- Lizard Priest is a Lizardman that wears a native headdress and summons skeletal minions. He speaks very politely and tends to break up the verbal abuse between the Dwarf and the High Elf. A cool bro overall who worships dinosaurs, just like his kin in another setting.
- Guild Girl is a pen-pusher that takes requests from peasants, writes up quests notices, and hands out rewards when the tasks have been completed. She is another love interest.
- The Goblins are almost a character unto themselves as they're present in nearly every chapter released so far. What makes them interesting is that the author has spun what is most often considered a weak low-level threat into crazy Viet Congs on crack, rather apt as the goblins are known for covering their weapons in a mix of shit and piss (essentially making them the goblin equivalent of Tucker's Kobolds). Generally, the goblins pose a great exercise for any longtime DM that wishes to go against tropes or surprise veteran players. Some of their notable tactics include: Totems to distract from their hidden ambush tunnels (again, like Viet Cong), using seemingly live corpses as traps, hiding in old wells, using wolves as guard dogs and mounts, and using kidnapped women as literal meat shields by tying them to boards and hiding behind them. Of course, it's highly advised not to go too far with making them a deadly threat if you wish to keep them feasibly a weak and low-level threat. Many readers are confused why these goblins still remain underestimated despite what we've seen and many finding the justifications given to be very weak. Oh, and for added weirdness, it's implied that the story Goblin Slayer's sister told him of goblins coming from the green moon that orbits their world might actually be true; at one point, Goblin Slayer and his team find a mirror-portal that, when looked through, reveals goblins working machines made from human bones in a field of endless green sand underneath a black sky...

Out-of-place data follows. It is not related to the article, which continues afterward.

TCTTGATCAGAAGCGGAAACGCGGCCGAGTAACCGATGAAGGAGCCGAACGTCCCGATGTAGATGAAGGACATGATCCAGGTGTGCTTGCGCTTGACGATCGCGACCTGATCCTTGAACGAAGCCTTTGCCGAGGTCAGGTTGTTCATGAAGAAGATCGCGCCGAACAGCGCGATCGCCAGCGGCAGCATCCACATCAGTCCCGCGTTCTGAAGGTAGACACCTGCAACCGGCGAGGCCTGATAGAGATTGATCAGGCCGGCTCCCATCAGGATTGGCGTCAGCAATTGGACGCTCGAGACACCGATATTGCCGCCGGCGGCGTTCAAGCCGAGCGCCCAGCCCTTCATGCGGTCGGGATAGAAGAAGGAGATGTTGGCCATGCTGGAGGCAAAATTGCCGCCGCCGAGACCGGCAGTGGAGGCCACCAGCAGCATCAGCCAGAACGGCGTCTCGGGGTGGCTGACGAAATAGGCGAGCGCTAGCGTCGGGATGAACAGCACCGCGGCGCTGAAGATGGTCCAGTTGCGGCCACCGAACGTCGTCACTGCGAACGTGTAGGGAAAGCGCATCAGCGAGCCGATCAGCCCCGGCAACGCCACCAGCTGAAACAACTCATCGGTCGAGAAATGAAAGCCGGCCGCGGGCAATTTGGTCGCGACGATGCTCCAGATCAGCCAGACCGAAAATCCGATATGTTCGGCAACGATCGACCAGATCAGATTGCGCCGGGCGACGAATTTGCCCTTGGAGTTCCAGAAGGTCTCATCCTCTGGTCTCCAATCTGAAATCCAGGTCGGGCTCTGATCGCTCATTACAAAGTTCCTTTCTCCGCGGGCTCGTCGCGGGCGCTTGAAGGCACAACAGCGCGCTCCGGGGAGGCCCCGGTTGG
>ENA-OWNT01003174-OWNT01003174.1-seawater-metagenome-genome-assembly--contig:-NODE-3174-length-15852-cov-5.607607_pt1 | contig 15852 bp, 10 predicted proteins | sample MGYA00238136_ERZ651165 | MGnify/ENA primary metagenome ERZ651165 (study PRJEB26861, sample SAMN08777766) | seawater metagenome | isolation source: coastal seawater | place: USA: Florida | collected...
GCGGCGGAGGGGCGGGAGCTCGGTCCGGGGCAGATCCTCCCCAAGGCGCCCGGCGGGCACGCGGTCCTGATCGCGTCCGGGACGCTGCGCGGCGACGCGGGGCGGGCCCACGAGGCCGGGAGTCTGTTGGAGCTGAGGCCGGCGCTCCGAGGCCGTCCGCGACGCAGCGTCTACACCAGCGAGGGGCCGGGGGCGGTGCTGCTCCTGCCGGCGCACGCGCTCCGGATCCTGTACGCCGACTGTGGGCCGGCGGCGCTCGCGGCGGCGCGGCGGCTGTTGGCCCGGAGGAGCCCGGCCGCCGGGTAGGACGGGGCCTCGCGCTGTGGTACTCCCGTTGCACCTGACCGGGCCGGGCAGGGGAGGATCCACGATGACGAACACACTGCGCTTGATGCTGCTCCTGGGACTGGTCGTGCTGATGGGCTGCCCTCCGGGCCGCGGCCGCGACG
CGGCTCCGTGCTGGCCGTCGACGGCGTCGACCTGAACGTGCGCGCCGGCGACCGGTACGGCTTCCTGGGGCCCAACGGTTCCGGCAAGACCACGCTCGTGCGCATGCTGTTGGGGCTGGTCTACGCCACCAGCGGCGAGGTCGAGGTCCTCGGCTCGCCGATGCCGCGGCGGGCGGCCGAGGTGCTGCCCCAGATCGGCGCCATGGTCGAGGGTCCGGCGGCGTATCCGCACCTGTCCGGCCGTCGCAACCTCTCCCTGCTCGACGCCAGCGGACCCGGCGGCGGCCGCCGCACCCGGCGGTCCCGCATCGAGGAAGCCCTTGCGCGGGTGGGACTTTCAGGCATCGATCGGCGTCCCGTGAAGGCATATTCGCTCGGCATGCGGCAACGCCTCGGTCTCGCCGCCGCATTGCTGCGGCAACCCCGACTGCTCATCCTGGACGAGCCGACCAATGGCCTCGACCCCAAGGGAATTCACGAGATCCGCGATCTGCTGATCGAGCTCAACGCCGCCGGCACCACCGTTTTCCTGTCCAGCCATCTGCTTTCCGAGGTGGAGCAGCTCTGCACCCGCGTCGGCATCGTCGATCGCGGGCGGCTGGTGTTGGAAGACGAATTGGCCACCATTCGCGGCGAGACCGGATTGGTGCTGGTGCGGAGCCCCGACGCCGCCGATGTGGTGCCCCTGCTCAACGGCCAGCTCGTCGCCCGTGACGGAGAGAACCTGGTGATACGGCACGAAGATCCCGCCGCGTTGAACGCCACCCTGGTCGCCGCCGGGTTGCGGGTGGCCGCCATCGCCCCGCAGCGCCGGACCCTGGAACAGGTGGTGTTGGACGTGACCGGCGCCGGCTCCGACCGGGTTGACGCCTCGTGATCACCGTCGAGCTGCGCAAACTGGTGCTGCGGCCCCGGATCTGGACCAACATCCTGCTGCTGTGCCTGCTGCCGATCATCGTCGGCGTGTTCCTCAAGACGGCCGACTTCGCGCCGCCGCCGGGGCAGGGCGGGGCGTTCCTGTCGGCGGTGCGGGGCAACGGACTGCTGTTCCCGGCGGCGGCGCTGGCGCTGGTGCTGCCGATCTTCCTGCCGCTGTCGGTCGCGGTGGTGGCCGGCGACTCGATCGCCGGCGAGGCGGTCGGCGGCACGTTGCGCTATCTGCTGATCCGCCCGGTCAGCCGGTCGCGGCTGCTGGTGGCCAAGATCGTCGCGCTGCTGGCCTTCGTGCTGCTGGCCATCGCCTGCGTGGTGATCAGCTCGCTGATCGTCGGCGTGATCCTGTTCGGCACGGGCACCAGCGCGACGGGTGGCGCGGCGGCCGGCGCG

- Truth and Illusion are the two cosmic forces that control the setting, by serving as twin gamemasters for its inhabitants. Truth is a lucky, cocky asshole who loves grimdark, encourages adventurers to party-kill one another over loot, and is a lazy shit of a GM whose idea of designing a dungeon is just pouring a buttload of high-CR monsters and traps into a maze and calling a day. Illusion is a sweet girl who works really hard to come up with well-designed challenges for the world's inhabitants, but she's the kind of person who could roll a 0 on the die, and because effort takes time and just throwing tons of enemies into a poorly-written excuse for a plot about "the demon lord's coming back" or "the demon god is on the rise" does not, she tends to have less influence on the world than Truth, which is why their world actually doesn't make a lot of sense when you think about it. Hopefully that doesn't turn into the expected kind of fallback. Together, they gamble with the fates of men, using what're heavily implied to be Dungeons & Dragons 5th Edition rules. Goblin Slayer intrigues both of them, delighting Illusion with his creativity, and irritating Truth with his single-minded quest, by being immune to fate, and therefore to their manipulations. At the end of the day, neither of them will argue with the dice though.